Don’t touch my 1582 calendarPublished 12:03am Friday, January 6, 2012
I remember the day my third- grade teacher predicted the impending death of the foot and the inch.
The meter, the liter and the gram would soon replace those medieval units of measurements, she said. The metric system was simpler, she preached.
I remember sitting at my desk wondering if she was right. Even at age 9, I balked at this change. After all, I liked the blue 12-inch ruler I kept within arm’s-reach in my desk.
Thirty-four years later, the foot and inch are as popular as ever.
So you can imagine my response when I read that a couple of scientists have developed a calendar that will save the world billions of dollars — all in the name of simplicity and efficiency. This calendar will replace the one that we have been using for 430 years.
Richard Conn Henry and Steve Hanke have designed what they call a permanent calendar.
Imagine always knowing that Christmas will always fall on a Sunday, that School will always start on the same day each year and that your birthday will always be on Friday.
The calendar you keep on your refrigerator would never change, as each date would fall on exactly the same day as the year before.
According to the two Johns Hopkins University researchers, an inordinate amount of time is wasted each year by people revising calendars.
If you have ever watched a school administrator jigsaw puzzle together an academic calendar, you know how much time is spent trying to figure out when school starts, when holiday vacations begin and when the final school exam will be taken. Many principals pull their hair out trying to make students, parents and teachers happy.
“Think about how much time and effort are expended each year in redesigning the calendar of every single organization in the world, and it becomes obvious that our calendar would make life much simpler and would have noteworthy benefits,” Henry said.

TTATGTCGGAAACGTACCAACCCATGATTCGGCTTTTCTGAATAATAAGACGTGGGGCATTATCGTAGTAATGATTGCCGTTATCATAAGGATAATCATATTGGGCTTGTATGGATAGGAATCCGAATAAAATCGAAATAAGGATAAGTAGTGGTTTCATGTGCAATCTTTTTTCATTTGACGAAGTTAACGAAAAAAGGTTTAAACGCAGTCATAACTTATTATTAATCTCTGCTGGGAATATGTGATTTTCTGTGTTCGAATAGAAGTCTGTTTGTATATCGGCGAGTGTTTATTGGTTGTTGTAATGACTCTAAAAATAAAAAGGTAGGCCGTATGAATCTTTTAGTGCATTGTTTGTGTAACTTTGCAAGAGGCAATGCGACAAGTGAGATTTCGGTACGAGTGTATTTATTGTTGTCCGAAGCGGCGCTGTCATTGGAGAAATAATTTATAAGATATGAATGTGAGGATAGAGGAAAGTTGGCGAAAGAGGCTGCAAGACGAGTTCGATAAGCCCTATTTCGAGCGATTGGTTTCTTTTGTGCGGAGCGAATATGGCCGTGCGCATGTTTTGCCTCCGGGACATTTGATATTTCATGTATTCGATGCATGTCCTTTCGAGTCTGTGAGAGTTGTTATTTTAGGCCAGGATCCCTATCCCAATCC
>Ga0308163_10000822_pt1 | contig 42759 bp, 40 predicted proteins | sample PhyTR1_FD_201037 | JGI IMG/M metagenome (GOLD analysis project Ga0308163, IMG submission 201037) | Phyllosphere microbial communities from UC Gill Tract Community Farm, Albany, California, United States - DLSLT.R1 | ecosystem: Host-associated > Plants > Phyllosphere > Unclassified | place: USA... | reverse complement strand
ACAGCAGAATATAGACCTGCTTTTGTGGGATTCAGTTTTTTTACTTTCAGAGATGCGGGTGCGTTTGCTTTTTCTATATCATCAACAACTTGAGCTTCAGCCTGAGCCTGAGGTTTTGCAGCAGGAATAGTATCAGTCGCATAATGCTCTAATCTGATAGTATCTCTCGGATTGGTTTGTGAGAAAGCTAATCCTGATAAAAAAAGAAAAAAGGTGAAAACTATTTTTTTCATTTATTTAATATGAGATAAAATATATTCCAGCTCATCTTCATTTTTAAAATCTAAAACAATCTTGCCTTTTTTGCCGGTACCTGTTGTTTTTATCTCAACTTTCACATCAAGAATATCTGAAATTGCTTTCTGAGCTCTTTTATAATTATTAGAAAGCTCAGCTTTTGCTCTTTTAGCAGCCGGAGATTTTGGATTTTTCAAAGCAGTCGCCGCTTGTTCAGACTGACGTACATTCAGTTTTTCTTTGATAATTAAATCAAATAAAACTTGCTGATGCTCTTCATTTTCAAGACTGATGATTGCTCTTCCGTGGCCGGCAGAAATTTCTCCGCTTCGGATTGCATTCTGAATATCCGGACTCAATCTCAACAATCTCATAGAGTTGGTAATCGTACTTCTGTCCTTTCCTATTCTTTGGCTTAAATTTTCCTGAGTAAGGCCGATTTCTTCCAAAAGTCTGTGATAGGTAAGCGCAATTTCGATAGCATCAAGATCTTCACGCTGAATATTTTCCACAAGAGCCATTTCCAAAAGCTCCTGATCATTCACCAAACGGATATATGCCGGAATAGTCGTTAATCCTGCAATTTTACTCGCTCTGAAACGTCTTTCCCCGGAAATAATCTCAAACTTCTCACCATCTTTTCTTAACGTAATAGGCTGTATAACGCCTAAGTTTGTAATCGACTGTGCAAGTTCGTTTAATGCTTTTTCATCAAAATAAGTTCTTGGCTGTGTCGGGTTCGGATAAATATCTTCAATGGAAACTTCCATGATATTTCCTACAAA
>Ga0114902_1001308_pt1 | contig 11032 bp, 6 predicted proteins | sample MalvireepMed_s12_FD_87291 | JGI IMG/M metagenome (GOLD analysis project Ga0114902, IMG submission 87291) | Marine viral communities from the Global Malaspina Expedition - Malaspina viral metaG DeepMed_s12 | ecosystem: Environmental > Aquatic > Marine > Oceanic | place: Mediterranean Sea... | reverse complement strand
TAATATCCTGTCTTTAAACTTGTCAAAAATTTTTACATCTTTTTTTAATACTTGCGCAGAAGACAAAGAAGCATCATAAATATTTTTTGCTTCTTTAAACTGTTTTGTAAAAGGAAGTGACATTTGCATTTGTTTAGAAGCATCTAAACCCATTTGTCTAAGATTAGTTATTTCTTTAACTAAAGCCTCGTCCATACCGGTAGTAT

The amount of money spent revising calendars each year easily rises into the billions, they claim.
Complications in the world of finance would also be made more efficient. From simple mortgages to complex financial statements, calculations could be made much simpler if there was only one calendar to use from year to year, Hanke said.
Drug prescriptions could be made more accurate, and sports teams could have a fixed playing schedule every year.
Instead of the current 365-day calendar, which has been in use since 1582, the Hanke-Henry calendar would only have 364 days.
Every third month on the calendar would have 31 days with the remaining months having 30. Leap years would occur every five to six years and would add an extra week to the calendar instead of an extra day.
If you were born on Jan. 31, you would be out of luck celebrating your birthday. That day no longer exists on the Hanke-Henry calendar. But that may be the only downside.
In a day and age when people are looking to save time and money, revising something like the calendar to make our lives more dependable and more efficient seems like a no-brainer, doesn’t it?
People don’t realize the time they are wasting, Hanke said recently.
Hanke hopes people will begin to adopt his newly developed calendar soon.
Thinking back to those days in third grade trying to learn the metric system, I am not so sure.
I am not going to throw away my 1582 Gregorian calendar just yet.
Ben Hillyer is the design editor of The Natchez Democrat. He can be reached at 601-445-3540 or by e-mail at firstname.lastname@example.org.